Aviation News

July 1, 2012

Attempted Plane Hijacking in China Leaves 11 Injured

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Written by: BNO News
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Travelers arrive at Hotan Airport in this 2011 file photo. (Photo by Timothy Merrill via Flickr, CC BY-NC-ND)

Six men attempted to hijack a passenger plane in northwestern China on Friday afternoon, injuring eleven passengers and crew members as they fought to subdue the attackers, authorities said. Their motive was not immediately clear.

Tianjin Airlines Flight 7554, an Embraer E190 (B-3171) was carrying 92 passengers and nine crew members when it took off from Hotan Airport in China’s Xinjiang Uygur autonomous region at 12:25 pm local time on Friday. The aircraft was en-route to the regional capital of Ürümqi when the attempted hijacking took place.

“At 12:31 pm, six people attacked the cockpit and attempted to hijack the aircraft,” the Civil Aviation Administration of China (CAAC) said in a statement. Passengers and crew members intervened and disabled the attackers, resulting in injuries to eleven people, including two security officers, two flight attendants and seven passengers.

The Chinese government praised the security officers, crew members and passengers for their brave acts, saying they played a key role in a time of crisis and made “outstanding contributions” to safeguarding national security. It said it would award those involved in the incident with China’s honorary title of civil aviation anti-hijacking hero.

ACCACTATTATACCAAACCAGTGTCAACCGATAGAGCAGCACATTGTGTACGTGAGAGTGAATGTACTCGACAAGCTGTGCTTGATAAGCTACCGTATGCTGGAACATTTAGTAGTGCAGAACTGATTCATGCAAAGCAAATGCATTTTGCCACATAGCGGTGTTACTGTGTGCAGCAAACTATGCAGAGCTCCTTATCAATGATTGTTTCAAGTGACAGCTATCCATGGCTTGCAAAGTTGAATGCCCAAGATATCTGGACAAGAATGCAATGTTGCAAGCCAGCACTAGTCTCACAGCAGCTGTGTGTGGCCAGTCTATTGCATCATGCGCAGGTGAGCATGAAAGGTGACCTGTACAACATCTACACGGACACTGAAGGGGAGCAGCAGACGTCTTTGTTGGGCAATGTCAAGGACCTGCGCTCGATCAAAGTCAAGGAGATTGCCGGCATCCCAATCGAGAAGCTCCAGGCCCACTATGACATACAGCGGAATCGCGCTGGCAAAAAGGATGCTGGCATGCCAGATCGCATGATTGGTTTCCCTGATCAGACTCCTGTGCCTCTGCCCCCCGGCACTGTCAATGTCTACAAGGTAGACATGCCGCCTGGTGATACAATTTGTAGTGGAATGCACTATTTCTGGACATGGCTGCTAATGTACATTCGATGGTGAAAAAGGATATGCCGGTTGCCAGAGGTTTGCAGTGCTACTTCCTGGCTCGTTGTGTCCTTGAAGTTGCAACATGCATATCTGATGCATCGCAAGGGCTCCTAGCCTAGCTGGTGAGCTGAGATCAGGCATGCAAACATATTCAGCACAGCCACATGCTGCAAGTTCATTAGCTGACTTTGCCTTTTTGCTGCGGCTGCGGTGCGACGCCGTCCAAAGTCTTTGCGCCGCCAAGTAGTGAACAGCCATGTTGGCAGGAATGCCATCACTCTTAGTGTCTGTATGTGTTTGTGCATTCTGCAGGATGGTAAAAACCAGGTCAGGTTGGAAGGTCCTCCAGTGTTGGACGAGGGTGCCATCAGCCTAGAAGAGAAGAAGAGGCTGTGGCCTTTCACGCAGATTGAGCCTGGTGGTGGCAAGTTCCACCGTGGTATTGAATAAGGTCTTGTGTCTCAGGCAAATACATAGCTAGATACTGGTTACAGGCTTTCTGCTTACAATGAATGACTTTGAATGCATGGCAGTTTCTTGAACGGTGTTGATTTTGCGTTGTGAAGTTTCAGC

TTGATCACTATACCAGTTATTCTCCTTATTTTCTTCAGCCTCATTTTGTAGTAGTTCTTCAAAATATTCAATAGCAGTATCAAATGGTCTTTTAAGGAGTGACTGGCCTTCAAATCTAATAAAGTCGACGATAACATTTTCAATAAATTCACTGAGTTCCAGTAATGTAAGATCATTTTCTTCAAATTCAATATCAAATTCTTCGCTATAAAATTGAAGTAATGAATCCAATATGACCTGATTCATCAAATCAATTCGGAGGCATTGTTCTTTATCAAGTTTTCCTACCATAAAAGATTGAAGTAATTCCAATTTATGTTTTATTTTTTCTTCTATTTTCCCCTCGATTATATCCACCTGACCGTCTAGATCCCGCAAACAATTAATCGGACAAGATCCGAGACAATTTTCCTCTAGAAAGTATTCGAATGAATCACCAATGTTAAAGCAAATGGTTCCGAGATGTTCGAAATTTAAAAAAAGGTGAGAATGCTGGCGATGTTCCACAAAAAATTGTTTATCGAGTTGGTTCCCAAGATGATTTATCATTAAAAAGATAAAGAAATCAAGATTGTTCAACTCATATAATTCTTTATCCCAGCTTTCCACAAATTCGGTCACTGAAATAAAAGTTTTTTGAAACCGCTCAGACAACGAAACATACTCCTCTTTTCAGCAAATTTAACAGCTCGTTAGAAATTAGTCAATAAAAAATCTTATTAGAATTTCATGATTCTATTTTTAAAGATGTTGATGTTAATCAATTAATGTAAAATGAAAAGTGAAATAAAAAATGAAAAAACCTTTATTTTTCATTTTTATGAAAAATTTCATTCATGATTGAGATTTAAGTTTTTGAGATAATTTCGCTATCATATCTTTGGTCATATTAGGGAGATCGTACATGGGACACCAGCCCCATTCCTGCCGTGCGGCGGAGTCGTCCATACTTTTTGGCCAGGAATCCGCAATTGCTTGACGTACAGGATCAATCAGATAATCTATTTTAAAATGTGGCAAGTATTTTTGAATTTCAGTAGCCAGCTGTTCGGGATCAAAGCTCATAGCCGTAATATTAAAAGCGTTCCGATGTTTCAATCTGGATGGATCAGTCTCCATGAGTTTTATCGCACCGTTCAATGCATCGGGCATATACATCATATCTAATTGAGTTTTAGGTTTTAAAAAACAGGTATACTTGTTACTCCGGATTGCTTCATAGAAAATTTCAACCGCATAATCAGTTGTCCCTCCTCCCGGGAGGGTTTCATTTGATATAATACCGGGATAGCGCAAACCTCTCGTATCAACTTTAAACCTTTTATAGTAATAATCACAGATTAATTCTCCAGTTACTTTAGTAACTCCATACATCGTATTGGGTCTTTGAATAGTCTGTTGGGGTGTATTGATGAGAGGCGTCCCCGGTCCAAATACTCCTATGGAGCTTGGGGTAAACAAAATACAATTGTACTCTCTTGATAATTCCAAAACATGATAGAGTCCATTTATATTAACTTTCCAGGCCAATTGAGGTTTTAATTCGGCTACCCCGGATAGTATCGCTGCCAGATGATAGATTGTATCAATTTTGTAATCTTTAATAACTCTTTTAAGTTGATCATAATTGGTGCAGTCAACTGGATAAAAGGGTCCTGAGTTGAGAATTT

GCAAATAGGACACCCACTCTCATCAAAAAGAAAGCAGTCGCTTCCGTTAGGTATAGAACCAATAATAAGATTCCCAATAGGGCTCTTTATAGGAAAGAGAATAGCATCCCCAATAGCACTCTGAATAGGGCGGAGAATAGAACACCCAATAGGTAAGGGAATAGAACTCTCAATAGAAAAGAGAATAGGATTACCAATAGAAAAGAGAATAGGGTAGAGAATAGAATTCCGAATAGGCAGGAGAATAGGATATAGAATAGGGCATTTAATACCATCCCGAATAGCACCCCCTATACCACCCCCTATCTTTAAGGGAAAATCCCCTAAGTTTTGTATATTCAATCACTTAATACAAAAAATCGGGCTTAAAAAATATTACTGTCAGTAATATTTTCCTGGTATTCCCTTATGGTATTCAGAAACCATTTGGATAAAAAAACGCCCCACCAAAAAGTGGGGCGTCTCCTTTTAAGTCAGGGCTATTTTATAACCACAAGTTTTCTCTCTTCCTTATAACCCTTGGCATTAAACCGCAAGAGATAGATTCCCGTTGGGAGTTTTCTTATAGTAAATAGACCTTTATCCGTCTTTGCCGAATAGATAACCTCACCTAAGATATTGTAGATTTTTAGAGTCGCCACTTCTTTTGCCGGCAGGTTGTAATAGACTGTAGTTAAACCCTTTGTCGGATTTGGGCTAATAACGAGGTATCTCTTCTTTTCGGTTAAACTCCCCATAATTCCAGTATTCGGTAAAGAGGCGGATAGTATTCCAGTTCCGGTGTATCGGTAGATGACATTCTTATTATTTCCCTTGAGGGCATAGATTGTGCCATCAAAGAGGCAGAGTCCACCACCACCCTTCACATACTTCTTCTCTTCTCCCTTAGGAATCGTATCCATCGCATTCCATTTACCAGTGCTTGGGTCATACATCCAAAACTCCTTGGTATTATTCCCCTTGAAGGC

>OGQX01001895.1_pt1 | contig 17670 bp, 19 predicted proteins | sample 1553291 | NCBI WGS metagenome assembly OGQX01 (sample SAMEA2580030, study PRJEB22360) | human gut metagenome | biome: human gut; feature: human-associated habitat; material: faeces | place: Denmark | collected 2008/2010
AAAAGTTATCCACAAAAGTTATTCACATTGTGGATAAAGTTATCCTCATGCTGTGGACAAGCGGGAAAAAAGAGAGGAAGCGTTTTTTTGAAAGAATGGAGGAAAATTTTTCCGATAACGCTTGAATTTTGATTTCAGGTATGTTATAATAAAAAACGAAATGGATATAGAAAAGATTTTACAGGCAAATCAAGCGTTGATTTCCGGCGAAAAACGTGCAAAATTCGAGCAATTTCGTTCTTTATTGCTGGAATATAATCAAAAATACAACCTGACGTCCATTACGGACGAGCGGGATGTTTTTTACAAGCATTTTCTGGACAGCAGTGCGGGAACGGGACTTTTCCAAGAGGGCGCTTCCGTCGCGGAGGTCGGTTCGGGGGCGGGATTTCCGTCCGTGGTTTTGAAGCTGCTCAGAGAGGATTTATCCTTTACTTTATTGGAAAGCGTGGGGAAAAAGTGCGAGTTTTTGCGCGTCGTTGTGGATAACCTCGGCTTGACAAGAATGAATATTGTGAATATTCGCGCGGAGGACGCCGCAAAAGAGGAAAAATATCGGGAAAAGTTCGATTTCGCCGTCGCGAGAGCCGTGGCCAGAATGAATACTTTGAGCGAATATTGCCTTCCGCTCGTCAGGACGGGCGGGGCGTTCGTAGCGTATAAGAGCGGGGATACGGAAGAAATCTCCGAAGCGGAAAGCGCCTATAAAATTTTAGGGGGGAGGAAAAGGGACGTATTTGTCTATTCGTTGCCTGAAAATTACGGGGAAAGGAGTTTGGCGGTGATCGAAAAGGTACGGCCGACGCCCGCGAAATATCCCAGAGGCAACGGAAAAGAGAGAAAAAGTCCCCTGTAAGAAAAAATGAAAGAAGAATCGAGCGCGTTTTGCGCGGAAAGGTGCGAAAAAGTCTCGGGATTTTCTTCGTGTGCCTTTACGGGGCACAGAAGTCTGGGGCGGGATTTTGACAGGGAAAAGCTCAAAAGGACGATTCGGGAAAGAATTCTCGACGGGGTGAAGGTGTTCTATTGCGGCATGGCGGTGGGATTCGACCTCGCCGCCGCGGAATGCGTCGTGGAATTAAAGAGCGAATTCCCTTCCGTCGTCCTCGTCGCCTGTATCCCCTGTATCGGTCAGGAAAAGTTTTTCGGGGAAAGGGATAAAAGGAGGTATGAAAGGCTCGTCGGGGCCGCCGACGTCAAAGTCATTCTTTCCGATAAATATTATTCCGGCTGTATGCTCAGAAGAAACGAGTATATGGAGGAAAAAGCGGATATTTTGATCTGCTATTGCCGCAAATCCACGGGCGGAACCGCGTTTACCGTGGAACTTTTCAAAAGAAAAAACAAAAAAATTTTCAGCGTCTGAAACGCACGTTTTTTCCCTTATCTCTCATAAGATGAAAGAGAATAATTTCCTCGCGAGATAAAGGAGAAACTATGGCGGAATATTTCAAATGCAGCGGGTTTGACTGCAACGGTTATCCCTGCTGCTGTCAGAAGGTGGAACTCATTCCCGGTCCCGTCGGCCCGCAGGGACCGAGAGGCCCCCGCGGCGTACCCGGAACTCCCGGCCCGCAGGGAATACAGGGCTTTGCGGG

It was unclear whether the attackers were carrying any weapons or what their motive was. But the incident comes just days before the anniversary of violent clashes between Uighur Muslims and Han Chinese in July 2009, leaving at least 197 people killed and more than 1,700 others injured. The riots were the region’s worst ethnic clashes in decades and the violence only stopped when a large number of troops were deployed in the remote western region.

Following the riots, China cut all communications from the region to the rest of the world, including international phone calls, text messaging, and the internet. Thousands of additional security forces have since been deployed and thousands of ‘riot-proof’ closed-circuit television cameras have been set up in public places in an attempt to discourage any violence or unrest.

Over eight million Uighurs live in the Central Asian region of Xinjiang. A large number of Uighur are reportedly unhappy about the large migrant Han Chinese settlers, saying that they are making their interests less important and disregarding their culture.

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